Applying game theory to revolution
Tim Harford AKA Undercover Economist is back blogging, and the revolution wave in MENA has got him thinking about how game theory applies. A taste:
...mass protests are fragile and revolutionary crowds must extract concessions before their moment passes.Read it all.
What kind of concessions should protesters look for? According to the economists Daron Acemoglu and James A. Robinson, who have built a detailed series of game-theoretic models of political transition, the answer is: ones that cannot be easily undone. Tunisia’s Ben Ali will surely not return, but already activists are concerned that democratic reforms may not be entrenched, and have returned to the streets to protest. Mubarak may be Egypt’s past, but Egypt’s future is unclear.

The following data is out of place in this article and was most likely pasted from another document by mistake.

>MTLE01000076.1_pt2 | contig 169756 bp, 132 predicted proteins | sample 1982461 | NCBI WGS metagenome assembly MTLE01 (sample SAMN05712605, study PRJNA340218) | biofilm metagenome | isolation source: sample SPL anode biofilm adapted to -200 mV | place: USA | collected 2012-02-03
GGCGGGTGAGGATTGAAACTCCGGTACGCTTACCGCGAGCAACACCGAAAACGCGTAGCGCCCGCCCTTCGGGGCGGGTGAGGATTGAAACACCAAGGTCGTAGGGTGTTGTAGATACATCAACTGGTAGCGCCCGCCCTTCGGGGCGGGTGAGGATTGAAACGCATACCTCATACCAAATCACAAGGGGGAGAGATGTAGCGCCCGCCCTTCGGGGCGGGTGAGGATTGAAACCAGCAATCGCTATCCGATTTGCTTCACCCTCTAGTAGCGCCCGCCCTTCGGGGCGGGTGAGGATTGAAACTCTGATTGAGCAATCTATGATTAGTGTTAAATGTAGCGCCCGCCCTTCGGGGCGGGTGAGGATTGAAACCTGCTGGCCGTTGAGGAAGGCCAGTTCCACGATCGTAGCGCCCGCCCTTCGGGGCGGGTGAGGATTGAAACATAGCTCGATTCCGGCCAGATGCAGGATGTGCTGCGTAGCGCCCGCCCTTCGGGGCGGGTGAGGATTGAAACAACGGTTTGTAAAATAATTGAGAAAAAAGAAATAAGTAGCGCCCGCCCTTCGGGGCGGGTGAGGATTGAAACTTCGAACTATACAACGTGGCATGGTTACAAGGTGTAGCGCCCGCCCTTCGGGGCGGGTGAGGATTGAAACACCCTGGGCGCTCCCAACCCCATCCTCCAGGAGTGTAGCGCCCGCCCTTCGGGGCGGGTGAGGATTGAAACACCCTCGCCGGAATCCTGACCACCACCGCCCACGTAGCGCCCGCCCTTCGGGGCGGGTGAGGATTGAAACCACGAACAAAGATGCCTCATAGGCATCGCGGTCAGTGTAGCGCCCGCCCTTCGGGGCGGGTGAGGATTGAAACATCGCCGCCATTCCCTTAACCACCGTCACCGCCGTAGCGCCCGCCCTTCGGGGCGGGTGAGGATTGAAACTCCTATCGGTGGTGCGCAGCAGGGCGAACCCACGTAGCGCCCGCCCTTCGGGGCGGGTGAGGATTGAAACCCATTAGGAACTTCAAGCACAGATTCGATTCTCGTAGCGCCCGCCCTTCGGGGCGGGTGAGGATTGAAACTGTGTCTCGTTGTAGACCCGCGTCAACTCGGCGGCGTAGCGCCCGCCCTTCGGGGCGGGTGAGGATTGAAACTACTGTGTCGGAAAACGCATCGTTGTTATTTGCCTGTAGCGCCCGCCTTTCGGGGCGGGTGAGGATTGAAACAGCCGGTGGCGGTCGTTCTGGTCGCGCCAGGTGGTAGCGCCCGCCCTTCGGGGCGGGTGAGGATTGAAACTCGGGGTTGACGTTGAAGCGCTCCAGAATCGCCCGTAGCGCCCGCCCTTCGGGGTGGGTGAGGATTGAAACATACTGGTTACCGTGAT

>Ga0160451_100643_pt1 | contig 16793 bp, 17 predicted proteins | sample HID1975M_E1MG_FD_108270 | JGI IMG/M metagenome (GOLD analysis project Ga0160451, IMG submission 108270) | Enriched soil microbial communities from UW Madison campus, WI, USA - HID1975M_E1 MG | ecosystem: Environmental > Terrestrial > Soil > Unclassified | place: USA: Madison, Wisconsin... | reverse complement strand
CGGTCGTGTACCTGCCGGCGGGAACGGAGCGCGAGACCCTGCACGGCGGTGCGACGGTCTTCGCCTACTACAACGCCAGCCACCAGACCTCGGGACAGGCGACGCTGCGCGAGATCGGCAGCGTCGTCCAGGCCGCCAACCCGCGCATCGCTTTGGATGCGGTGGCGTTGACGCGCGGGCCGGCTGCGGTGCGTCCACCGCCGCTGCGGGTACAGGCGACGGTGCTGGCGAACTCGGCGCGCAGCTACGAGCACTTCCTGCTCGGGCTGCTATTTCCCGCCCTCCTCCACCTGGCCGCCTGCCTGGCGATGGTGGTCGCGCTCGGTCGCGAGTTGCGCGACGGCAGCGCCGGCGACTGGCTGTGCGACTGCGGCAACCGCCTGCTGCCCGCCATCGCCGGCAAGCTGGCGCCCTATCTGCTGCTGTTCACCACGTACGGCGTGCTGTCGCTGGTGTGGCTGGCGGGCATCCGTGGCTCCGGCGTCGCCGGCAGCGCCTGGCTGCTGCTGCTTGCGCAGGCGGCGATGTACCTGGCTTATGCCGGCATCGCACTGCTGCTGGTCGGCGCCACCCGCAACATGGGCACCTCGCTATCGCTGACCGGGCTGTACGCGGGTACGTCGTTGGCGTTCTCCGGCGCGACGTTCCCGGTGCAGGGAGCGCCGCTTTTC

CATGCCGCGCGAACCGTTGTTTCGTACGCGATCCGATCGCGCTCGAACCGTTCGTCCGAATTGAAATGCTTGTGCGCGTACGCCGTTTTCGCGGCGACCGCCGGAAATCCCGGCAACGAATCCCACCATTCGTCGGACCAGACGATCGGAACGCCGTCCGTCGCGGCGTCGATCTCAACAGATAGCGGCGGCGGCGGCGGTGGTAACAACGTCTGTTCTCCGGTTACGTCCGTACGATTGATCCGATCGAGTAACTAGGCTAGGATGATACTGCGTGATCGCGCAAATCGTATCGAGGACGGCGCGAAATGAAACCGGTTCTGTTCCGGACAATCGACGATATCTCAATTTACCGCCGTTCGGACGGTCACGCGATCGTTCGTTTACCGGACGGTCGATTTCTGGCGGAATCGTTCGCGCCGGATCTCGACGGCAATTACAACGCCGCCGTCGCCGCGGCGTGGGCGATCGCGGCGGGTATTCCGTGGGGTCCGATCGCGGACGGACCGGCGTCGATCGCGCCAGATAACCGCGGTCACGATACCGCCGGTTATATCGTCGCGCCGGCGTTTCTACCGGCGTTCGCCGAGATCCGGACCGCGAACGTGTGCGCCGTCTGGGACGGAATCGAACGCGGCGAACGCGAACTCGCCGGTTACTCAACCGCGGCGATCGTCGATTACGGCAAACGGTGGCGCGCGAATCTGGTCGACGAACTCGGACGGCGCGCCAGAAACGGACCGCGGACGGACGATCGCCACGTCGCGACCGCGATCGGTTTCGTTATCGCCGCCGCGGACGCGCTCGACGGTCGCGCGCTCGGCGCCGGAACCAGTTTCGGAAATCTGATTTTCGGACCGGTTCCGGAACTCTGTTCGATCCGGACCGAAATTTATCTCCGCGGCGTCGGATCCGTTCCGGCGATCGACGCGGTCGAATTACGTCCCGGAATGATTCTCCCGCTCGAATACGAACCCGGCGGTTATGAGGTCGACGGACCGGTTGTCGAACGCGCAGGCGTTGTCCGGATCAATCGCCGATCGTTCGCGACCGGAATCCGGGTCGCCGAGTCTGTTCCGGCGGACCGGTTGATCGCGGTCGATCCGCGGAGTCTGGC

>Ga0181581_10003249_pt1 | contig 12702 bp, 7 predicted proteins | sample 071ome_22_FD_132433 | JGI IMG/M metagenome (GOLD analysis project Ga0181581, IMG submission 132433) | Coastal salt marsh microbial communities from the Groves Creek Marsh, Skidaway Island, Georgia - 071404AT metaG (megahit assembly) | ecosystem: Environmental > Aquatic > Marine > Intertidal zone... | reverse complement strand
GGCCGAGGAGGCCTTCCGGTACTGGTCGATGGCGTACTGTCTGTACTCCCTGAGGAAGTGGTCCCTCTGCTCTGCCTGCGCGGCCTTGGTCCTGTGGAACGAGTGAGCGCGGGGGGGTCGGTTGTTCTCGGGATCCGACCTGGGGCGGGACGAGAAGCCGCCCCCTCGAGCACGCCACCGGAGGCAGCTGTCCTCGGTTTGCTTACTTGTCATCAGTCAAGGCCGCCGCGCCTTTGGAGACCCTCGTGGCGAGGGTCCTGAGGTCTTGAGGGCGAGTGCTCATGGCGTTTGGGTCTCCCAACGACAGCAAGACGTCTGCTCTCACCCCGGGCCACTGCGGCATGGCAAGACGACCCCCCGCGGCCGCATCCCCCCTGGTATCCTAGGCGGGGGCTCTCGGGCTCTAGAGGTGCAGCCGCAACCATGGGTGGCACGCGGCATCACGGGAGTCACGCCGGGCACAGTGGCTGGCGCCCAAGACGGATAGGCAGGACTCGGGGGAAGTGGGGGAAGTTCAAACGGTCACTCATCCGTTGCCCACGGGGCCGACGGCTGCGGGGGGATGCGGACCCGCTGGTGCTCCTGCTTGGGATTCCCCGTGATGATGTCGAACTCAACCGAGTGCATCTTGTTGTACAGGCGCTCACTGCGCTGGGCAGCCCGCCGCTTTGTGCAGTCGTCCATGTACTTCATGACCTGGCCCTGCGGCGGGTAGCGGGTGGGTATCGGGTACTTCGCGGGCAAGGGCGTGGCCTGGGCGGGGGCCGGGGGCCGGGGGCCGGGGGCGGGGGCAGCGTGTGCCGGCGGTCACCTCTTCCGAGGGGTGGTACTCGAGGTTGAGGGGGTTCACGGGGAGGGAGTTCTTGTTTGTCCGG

A fresh constitution, civil rights, and credible elections are all ways of safeguarding the gains so far. The revolutionary protesters are right to insist on them; it would hardly be a surprise to see feet being dragged by those who profited from the status quo.
It is intriguing to view events in the Middle East through this game-theoretic lens. For example, Saudi Arabia’s “royal gift” of $35bn does not seem to have satisfied activists in the kingdom. That makes sense: gifts can be withdrawn. If a dictatorial government can vent the revolutionary head of steam for a while, then the momentum for reform may be dissipated for many years – especially if the ringleaders are rounded up while all is quiet.
But by the same token this issue of credible reform can give further impetus to a revolution. As I write, Gaddafi is still in Tripoli and seems willing to stop at nothing. Yet his courageous opponents are now committed, too: they know that nobody is going to get away with giving the Libyan dictator a bloody nose and then asking for a school-building programme.